Japanese culture: Reconstruction of historic buildings

    – In Japan historic buildings are partly rebuild or even torn town regularly. From a point of view of a person who comes from a culture, where value is based in the “authenticity” of objects, this can seem puzzling.
    – A well-known example is the Ise Grand Shrine in Mie prefecture. The shire is rebuilt every 20 years! Besides pragmatic reasons related to the rotting of the original wooden materials, there is also the Shinto belief related to the impermanence of all things behind this tradition.
    – As authentic materials and methods as possible are used in the reconstruction of traditional Japanese buildings. There is extremely limited number of organizations that have the know-how and permission to conduct these rebuilding processes.
    – Matsumae Castle is not an exception. This partly wooden the castle was badly destroyed in a fire in 1949, but even before this the castle has been rebuilt many times. The current castle was actually built in the 1960s.

  7. DAY

    Hakodate - Hakodate Airport

    The intriguing historical city of Hakodate

    Today marks the last day of your Hokkaido culture and skiing private tour. If you wish to continue your Japan adventure from Hakodate, you can conveniently catch the Shinkansen bullet train to the main island.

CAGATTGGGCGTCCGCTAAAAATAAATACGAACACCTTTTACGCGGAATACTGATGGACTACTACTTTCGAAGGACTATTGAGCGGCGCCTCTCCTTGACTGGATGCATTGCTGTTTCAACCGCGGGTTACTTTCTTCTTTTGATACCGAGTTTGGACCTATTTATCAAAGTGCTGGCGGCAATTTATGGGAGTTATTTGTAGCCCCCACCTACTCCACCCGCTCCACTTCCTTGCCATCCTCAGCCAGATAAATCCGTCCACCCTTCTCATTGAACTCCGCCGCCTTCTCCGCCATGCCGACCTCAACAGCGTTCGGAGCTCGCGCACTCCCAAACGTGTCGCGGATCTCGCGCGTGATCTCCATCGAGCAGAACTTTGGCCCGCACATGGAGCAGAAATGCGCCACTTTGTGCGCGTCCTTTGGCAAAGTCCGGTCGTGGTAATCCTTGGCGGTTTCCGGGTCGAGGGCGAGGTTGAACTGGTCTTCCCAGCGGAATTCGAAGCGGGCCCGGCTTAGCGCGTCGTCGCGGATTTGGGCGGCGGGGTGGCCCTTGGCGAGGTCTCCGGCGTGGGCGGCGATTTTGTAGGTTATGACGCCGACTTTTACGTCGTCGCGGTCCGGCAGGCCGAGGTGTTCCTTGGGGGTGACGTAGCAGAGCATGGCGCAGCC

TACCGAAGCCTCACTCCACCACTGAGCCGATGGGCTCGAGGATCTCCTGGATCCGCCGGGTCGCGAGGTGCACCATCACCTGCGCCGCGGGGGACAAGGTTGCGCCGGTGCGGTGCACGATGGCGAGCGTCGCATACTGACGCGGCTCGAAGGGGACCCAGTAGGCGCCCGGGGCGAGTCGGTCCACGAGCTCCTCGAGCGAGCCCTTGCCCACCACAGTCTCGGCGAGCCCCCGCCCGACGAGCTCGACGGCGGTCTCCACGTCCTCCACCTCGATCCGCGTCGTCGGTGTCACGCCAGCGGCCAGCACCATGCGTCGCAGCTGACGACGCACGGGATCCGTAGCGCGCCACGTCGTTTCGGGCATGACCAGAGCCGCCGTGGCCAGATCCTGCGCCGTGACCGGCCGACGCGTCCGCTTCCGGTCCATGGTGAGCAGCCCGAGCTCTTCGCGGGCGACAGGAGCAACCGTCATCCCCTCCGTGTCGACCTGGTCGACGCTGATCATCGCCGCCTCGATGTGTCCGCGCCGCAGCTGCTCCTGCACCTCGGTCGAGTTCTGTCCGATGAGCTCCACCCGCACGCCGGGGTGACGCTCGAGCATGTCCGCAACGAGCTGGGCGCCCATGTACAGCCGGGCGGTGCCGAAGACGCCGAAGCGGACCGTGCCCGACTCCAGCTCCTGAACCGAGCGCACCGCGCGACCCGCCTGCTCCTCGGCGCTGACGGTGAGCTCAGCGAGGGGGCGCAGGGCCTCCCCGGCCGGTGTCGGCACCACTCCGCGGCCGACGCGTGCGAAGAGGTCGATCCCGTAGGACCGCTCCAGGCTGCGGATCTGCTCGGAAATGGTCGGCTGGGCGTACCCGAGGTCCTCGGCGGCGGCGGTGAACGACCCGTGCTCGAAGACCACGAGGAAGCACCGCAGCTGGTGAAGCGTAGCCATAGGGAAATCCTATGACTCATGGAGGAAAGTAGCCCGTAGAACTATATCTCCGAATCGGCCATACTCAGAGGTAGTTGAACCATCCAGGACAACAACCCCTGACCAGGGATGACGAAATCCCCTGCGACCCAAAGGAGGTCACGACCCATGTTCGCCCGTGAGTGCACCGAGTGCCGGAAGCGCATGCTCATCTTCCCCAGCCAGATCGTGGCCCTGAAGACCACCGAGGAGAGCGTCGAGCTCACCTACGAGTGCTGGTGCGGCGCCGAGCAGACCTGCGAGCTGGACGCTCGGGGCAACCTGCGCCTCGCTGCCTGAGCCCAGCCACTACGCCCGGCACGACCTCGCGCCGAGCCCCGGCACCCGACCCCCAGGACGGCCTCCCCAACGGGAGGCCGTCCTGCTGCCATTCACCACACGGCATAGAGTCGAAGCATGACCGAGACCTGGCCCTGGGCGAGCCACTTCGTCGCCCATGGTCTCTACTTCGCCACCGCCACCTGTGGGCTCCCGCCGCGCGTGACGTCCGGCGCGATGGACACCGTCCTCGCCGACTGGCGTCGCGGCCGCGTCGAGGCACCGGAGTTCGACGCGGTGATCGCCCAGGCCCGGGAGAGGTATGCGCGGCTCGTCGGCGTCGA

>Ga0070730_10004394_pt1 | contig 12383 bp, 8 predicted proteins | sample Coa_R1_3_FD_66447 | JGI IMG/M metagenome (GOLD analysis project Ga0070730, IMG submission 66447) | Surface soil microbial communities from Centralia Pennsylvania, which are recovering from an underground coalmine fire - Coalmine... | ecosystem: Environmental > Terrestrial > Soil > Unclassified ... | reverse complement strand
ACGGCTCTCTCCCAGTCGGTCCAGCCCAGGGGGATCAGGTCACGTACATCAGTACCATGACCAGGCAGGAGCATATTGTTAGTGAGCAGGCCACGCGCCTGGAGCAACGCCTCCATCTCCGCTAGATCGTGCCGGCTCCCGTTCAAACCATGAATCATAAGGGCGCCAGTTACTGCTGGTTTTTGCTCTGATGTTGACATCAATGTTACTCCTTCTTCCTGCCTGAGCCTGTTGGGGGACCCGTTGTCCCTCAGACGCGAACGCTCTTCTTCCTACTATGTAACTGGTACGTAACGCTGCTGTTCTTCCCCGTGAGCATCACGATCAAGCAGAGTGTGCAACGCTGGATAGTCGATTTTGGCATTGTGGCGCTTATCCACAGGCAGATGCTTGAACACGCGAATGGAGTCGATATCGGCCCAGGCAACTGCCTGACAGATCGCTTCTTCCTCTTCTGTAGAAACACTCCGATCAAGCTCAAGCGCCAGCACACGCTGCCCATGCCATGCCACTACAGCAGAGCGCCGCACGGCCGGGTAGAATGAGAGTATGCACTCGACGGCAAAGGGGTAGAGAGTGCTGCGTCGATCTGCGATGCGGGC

Before leaving Hakodate behind, you can explore this historically important city, that was one of the first ports to open after Japan’s 220 year long period of isolation right before the Meiji Restoration. If you don’t know where to begin, a cool way to catch a glimpse into the history of this intriguing city is visiting the start shaped “last samurai battlefield” Fort Goryokaku.


6 Nights Accommodation
6 Breakfasts / 1 Lunches / 3 Dinners
7 Days Jumbo Taxi with English speaking Driver
*2-3pax Toyota Alphard with Local English speaking Driver
Parking, Fuel and Highway Fees
Taxes (10% Consumption Tax)
Admission Fees
Outdoor/Cultural activities
The quotation per person can be less in case of small children.


Calculate the average price for this plan

Number of Travelers
PRICE FROM000,000JPY per person

*Prices are in JPY(Japanese yen), per person, based on double occupancy.